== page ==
Our Voices in Washington

Posted on August 5, 2015 14:37 pm CDT

Marshfield Mail
By: Scott Kerber

U.S. Sen. Boy Blunt, after the Senate passage of the Adoptive Family Relief Act, of which Blunt is a co-sponsor, which will allow the State Department to waive costly visa renewal fees for families adopting children from abroad during special circumstances:

“Families seeking to adopt abroad should not have to navigate additional unnecessary financial burdens in order to bring their adopted children home. The Adoptive Family Relief Act provides much-needed financial relief and support to adopting families. Every child deserves a loving home, and I’m pleased this bipartisan legislation has passed the Senate to help families in Missouri and across our country provide homes for children in need through adoption.”

Sen. Blunt also spoke in responce to the Obama administration’s announcement of the P5+1 reaching a nuclear agreement with Iran:

“Today’s (July 14) announcement marks a dangerous step forward in the advancement of Iran’s illicit nuclear program and confirms that the president was desperate to get a deal with Iran, at any price. This is a bad deal for the United States and one that will embolden our adversaries and jeopardize the security of our allies. The stated goal of the negotiations was to ensure Iran never develops the capability to produce a nuclear weapon, yet the president agreed to a deal that does the opposite.

“By allowing Iran to become nuclear weapons capable and failing to provide for ‘anytime anywhere’ inspections, this deal gives Iran a free pass to cheat at its military sites with no access to U.S. inspectors. In return, the president agreed to give Iran hundreds of millions of dollars in sanctions relief. Meanwhile, just last week, Iran continued its calls for the destruction of Israel and ‘death to America,’ as Iran’s supreme leader stood by calling for the need to fight the U.S., even if there is an agreement. This deal undermines the security of our friends and allies and legitimizes Iran’s unapologetic sponsorship of terrorism throughout the Middle East.”

U.S. Rep. Vicky Hartzler, also in reponse to the nuclear deal with Iran:

“Any deal that ends in a nuclear Iran is a bad deal and should be rejected. This agreement jeopardizes our national security and that of our allies by giving Iran the ability to continue its march towards nuclear capability. Additionally, this deal will hand Iran billions in sanctions relief for it to continue funding terrorism and promoting instability in the region. This agreement relies on the hope that Iran, which has proven to shirk agreements in the past, complies with the terms — only to extend the break-out time by less than a year. In short, this agreement does not stop Iran from being at the doorstep of nuclear capability. I am glad we have 60 days to review the deal and get the full picture; but the fact remains Iran is a designated sponsor of terrorism and should be verified much more than trusted.”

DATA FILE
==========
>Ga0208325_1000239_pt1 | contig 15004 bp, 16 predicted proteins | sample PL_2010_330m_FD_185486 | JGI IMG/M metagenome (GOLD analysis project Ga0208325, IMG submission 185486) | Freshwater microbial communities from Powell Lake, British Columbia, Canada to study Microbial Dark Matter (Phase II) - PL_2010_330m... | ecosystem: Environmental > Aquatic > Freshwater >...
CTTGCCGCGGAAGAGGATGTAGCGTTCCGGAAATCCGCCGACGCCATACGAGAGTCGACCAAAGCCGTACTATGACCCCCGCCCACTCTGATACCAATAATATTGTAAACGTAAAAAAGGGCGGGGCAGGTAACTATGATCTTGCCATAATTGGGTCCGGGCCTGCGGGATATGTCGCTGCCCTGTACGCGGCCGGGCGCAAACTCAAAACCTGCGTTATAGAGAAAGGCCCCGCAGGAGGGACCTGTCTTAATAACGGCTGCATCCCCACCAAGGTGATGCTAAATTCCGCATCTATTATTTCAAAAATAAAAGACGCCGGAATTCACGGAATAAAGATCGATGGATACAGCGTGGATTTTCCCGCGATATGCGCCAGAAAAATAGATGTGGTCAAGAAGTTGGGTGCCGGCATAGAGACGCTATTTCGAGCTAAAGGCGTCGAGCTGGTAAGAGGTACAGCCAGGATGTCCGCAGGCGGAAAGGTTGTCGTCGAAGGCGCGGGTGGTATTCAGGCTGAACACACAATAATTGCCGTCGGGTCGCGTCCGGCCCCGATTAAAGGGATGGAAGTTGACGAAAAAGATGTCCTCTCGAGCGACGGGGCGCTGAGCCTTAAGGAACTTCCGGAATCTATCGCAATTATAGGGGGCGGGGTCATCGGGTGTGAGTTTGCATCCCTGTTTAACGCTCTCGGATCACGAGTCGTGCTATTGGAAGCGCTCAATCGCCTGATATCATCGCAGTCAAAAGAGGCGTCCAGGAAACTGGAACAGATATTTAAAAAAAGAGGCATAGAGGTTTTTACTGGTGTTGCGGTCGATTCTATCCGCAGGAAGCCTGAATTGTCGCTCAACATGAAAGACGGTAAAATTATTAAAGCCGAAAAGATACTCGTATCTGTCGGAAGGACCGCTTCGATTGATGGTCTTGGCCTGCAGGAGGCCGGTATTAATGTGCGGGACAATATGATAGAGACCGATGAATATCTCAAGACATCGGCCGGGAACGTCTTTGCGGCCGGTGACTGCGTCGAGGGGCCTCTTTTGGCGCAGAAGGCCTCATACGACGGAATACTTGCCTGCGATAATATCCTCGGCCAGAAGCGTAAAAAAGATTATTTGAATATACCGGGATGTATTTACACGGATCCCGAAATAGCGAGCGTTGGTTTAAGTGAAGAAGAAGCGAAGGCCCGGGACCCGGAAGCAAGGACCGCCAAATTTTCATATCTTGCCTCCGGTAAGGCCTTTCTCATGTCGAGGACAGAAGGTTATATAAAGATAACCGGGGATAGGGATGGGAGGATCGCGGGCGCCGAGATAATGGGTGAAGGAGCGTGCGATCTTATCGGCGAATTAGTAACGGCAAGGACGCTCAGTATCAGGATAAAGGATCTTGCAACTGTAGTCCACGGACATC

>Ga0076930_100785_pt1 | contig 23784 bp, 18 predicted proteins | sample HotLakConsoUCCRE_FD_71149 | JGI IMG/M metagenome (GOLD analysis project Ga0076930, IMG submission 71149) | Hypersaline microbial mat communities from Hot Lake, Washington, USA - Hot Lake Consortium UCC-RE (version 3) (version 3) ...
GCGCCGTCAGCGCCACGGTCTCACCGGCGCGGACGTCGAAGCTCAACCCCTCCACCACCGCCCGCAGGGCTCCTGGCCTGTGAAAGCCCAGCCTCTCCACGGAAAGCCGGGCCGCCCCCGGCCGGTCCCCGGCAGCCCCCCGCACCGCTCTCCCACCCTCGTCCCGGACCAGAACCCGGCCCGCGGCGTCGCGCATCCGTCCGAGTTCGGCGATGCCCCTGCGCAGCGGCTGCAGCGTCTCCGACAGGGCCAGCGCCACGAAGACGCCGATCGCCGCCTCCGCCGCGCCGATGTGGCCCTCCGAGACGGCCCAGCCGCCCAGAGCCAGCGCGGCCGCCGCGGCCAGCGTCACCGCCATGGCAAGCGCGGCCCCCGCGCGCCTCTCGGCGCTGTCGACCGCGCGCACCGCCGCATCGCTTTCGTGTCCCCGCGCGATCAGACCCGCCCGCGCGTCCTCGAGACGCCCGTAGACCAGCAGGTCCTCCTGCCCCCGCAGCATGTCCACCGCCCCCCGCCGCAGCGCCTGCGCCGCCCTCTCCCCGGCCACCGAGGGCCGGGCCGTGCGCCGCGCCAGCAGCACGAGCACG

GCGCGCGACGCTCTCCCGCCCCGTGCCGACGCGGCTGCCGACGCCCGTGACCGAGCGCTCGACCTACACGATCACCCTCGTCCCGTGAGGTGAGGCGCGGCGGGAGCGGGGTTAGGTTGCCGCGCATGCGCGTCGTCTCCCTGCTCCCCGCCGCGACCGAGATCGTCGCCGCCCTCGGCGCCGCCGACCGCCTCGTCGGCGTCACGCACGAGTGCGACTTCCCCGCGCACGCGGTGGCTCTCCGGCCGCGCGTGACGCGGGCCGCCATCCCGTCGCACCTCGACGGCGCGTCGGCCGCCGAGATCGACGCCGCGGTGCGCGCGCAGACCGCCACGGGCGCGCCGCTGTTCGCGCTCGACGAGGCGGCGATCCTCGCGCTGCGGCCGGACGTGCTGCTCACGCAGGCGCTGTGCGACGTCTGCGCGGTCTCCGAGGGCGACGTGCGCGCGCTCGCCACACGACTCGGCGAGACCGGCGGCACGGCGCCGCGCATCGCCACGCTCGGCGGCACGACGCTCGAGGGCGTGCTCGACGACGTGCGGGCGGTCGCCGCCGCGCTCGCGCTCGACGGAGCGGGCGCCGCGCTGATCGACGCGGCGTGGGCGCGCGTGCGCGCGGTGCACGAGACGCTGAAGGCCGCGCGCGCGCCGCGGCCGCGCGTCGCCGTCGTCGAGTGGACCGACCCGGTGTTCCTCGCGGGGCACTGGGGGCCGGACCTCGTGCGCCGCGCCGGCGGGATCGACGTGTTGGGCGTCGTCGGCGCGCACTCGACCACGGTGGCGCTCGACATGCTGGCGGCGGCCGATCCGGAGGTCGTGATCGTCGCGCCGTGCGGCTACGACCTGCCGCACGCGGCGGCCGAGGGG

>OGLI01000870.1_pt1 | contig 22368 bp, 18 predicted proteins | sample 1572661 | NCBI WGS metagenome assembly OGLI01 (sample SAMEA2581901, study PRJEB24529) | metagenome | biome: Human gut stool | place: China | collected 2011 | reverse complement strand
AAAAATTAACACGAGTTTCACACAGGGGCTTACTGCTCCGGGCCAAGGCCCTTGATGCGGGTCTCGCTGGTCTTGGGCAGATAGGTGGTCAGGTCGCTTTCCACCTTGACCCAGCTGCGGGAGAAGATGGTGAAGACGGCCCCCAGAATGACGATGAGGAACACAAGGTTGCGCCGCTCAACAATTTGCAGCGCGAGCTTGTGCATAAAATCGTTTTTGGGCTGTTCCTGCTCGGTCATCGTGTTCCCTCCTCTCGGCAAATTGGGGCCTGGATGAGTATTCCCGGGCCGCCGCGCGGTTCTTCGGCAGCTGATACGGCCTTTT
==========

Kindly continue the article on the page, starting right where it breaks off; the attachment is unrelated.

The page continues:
U.S. Sen. Claire McCaskill, following the U.S. Food and Drug Administration’s (FDA) recent announcement of a one-year delay in enforcing new menu labeling requirements for supermarkets, grocery stores and similar retail locations:

“Making policy that works and gives flexibility to businesses, starts with listening. Today (July 13), the FDA listened. I’m glad they did.”

Sen. McCaskill, on the benefits of Rural Postal Act of 2015, which she introduced in the Senate last week:

“Restoring critical delivery benchmarks such as overnight delivery and First-Class mail standards, would help ensure that our small towns and rural communities get the same high level of postal service that folks in urban areas enjoy. Fighting for all Missourians’ access to consistent, reliable postal service is personal for me, and it’s a goal I’m not giving up on.”

U.S. Rep. Billy Long, following passage of H.R. 6, the 21st Century Cures Act, which includes the streamlining of the FDA review process for breakthrough medical devices and treatments:

We have seen massive growth in medical breakthroughs in the 21st Century. These discoveries have great potential to increase the quality of life of Americans living with incurable or untreatable diseases. The long, drawn out government approval process hurts our potential to get these innovations through the federal approval process and on to patients. With only 500 of the known 10,000 diseases having treatments, Americans cannot afford delayed access for proven health care solutions. Many American lives could depend on 21st Century Cures to heal American health science’s affliction red tape and uncertainty. It is past time to move us into this new century.”


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